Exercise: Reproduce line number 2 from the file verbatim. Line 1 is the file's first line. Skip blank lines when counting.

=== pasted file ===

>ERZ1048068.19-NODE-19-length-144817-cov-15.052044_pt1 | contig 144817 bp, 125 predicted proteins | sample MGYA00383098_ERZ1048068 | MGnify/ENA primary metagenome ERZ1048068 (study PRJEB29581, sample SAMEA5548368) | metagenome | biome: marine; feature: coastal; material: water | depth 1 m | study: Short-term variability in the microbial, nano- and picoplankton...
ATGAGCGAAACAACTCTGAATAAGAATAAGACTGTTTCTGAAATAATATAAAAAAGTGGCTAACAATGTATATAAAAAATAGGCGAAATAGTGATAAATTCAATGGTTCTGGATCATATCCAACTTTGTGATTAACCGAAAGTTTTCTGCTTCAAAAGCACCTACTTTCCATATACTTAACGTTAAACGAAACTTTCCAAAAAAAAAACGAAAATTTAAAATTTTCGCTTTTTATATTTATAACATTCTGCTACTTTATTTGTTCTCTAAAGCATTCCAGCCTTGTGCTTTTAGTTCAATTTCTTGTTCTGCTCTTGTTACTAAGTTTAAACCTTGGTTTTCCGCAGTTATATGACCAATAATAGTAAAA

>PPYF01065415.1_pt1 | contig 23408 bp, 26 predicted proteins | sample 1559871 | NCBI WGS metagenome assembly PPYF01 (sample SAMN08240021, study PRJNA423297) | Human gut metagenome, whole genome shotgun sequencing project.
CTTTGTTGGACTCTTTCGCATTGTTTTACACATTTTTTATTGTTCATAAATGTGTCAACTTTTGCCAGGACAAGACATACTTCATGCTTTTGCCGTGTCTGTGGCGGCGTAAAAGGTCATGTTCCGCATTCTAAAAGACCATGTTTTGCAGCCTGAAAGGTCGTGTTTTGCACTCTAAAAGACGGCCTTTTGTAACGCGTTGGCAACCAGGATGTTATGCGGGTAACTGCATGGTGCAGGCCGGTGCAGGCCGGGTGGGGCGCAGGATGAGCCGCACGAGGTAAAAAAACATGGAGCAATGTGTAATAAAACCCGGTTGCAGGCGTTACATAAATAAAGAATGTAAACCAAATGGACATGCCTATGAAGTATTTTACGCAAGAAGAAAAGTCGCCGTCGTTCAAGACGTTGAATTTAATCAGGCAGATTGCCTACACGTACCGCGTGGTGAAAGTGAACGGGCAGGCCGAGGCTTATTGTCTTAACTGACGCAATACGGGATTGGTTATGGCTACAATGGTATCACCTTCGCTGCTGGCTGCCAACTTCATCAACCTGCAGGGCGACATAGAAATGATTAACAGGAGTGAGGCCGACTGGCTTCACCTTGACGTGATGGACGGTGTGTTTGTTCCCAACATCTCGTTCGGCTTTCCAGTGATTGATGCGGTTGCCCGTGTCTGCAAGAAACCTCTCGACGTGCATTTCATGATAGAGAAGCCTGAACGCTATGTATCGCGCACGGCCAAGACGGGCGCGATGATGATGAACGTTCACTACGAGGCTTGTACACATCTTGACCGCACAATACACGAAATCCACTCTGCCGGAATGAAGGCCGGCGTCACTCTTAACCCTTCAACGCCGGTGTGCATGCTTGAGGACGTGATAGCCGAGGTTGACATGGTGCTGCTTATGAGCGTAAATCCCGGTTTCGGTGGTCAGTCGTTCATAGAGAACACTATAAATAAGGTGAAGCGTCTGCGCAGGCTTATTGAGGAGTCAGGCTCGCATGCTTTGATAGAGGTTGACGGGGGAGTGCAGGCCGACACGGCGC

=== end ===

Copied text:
ATGAGCGAAACAACTCTGAATAAGAATAAGACTGTTTCTGAAATAATATAAAAAAGTGGCTAACAATGTATATAAAAAATAGGCGAAATAGTGATAAATTCAATGGTTCTGGATCATATCCAACTTTGTGATTAACCGAAAGTTTTCTGCTTCAAAAGCACCTACTTTCCATATACTTAACGTTAAACGAAACTTTCCAAAAAAAAAACGAAAATTTAAAATTTTCGCTTTTTATATTTATAACATTCTGCTACTTTATTTGTTCTCTAAAGCATTCCAGCCTTGTGCTTTTAGTTCAATTTCTTGTTCTGCTCTTGTTACTAAGTTTAAACCTTGGTTTTCCGCAGTTATATGACCAATAATAGTAAAA